Search for:

On January 11, 2017, the US and Swiss authorities announced their agreement on a new cross-border data transfer framework, the Swiss-US Privacy Shield Framework, to allow US companies to meet the requirements for transfers of personal data from Switzerland to the US. 

This new Framework, which will replace the existing US-Swiss Safe Harbor program, will begin accepting self-certifications from US companies starting on April 12, 2017.

The Framework requirements were described by Swiss authorities as aligning with those agreed to between the US and EU authorities for the EU-US Privacy Shield Framework, and the Principles governing the two frameworks mirror each other: Notice, Choice, Accountability for Onward Transfer, Security, Data Integrity and Purpose Limitation, Access, Recourse, Enforcement and Liability.  This alignment should mean that companies that are eligible for EU-US Privacy Shield certification will likely also be eligible for US-Swiss Privacy Shield certification, provided that they perform appropriate due diligence and compliance on Swiss to US data flows, similar to what was accomplished by the twin Safe Harbor programs.

For companies that have existing US-Swiss Safe Harbor certifications, self-certification to this new Framework will also address the uncertainty related to personal data transfers under that program, the validity of which was called into question by the Swiss data protection authority shortly after the invalidation of the US-EU Safe Harbor program and which the Swiss Federal Council has just formally terminated.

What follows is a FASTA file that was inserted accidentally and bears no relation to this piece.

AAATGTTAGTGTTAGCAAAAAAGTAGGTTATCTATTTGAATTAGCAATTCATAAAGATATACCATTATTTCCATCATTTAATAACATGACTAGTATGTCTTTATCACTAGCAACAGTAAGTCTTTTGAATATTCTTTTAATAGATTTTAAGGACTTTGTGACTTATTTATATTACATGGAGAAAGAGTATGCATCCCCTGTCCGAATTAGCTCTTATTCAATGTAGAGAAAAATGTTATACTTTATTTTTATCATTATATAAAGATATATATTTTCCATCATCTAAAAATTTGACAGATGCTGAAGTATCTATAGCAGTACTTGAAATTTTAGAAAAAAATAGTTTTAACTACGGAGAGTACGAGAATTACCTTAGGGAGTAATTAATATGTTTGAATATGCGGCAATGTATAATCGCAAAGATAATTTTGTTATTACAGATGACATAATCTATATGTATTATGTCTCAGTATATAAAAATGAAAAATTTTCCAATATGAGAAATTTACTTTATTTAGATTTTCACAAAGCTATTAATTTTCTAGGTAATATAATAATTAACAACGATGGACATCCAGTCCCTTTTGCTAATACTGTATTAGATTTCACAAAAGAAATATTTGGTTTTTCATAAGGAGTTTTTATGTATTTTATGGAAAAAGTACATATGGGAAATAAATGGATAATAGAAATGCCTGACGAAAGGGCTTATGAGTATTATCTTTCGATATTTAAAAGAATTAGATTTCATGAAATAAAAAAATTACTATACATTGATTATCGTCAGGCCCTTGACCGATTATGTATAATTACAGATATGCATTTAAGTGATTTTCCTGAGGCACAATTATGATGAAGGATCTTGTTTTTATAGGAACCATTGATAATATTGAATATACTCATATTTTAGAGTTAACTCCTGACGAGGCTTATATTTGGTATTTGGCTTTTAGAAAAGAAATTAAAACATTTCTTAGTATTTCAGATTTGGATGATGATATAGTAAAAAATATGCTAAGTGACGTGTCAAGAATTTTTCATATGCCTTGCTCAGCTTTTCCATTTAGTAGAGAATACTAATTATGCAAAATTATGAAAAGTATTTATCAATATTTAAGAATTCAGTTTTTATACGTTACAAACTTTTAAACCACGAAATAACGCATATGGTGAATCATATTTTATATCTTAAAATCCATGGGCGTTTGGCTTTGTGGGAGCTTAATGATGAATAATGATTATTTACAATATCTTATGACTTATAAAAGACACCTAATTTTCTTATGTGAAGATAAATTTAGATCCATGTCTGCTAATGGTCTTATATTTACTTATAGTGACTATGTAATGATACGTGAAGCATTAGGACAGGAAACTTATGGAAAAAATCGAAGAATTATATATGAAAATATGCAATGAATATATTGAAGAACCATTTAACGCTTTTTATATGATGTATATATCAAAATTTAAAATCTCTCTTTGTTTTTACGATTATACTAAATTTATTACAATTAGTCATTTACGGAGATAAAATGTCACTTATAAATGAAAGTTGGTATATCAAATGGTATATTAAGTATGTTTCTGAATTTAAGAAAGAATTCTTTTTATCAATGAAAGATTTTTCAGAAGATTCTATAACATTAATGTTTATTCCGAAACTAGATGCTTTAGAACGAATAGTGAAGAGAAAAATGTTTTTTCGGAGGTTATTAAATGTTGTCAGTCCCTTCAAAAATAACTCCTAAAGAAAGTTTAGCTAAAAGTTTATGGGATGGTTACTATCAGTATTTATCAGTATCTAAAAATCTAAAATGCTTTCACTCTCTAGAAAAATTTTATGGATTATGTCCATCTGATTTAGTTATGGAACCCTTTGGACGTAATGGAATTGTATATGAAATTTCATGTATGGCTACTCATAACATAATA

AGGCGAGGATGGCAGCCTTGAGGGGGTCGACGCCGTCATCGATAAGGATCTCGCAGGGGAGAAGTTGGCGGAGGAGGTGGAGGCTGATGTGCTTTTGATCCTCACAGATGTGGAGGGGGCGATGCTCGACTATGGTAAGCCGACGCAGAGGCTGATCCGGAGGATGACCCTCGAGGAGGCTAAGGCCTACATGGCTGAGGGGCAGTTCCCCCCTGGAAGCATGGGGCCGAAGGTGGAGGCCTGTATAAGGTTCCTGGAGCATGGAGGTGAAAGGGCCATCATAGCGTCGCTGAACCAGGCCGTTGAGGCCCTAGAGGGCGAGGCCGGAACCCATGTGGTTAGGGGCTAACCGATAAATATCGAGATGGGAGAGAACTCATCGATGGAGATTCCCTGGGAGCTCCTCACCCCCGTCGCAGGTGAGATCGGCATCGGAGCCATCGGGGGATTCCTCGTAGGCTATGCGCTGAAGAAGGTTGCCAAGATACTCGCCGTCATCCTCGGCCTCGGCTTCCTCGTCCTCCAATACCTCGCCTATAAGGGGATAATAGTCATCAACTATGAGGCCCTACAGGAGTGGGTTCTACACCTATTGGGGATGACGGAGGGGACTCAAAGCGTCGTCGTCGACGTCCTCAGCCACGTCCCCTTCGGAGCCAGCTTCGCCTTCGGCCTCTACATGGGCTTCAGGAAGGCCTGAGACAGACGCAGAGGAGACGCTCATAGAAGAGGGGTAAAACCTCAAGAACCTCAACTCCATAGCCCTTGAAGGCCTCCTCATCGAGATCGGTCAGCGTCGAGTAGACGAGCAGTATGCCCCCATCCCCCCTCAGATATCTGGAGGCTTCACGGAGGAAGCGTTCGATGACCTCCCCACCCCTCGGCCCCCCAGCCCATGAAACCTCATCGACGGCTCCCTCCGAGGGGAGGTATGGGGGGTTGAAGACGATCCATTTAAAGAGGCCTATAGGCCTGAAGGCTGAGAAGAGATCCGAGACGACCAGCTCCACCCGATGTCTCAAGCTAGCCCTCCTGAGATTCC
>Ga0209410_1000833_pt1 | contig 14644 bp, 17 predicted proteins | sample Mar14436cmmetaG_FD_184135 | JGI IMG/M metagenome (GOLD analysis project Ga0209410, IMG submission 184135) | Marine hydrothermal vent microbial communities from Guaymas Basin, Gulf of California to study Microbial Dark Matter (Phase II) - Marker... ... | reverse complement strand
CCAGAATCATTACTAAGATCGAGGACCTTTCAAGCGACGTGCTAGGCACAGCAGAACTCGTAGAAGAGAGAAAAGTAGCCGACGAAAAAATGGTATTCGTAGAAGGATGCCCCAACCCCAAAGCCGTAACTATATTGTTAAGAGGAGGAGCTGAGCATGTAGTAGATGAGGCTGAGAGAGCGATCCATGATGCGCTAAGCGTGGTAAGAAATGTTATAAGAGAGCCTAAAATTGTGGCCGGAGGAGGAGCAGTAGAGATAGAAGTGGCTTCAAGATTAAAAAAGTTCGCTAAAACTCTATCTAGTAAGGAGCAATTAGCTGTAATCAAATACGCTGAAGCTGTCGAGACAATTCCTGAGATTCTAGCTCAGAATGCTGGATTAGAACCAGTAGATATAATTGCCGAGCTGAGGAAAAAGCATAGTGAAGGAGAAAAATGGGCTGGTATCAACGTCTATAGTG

The Swiss authorities stated in their announcement that US companies can start the certification process with the US Department of Commerce within a three month period (from now until April 12, 2017), during which the Swiss data protection authority will not undertake enforcement actions against them.


Amy de La Lama is a partner in Baker McKenzie's Chicago office. She has assisted a wide array of companies (financial institutions, retail companies, sourcing providers, online businesses) in addressing legal issues related to global privacy and data collection, data security, information technology and related restrictions on data collection and movement.



Michael Egan is a partner at Baker & McKenzie´s Washington D.C. Office. He advises clients across various industries on global privacy and information management, data security and information technology matters. He formerly practiced in the Firm’s Compliance and Investigations group, assisting companies in multi-jurisdictional internal investigations and compliance matters, primarily related to anti-bribery and anti-money laundering compliance, and representing companies before government authorities on compliance matters.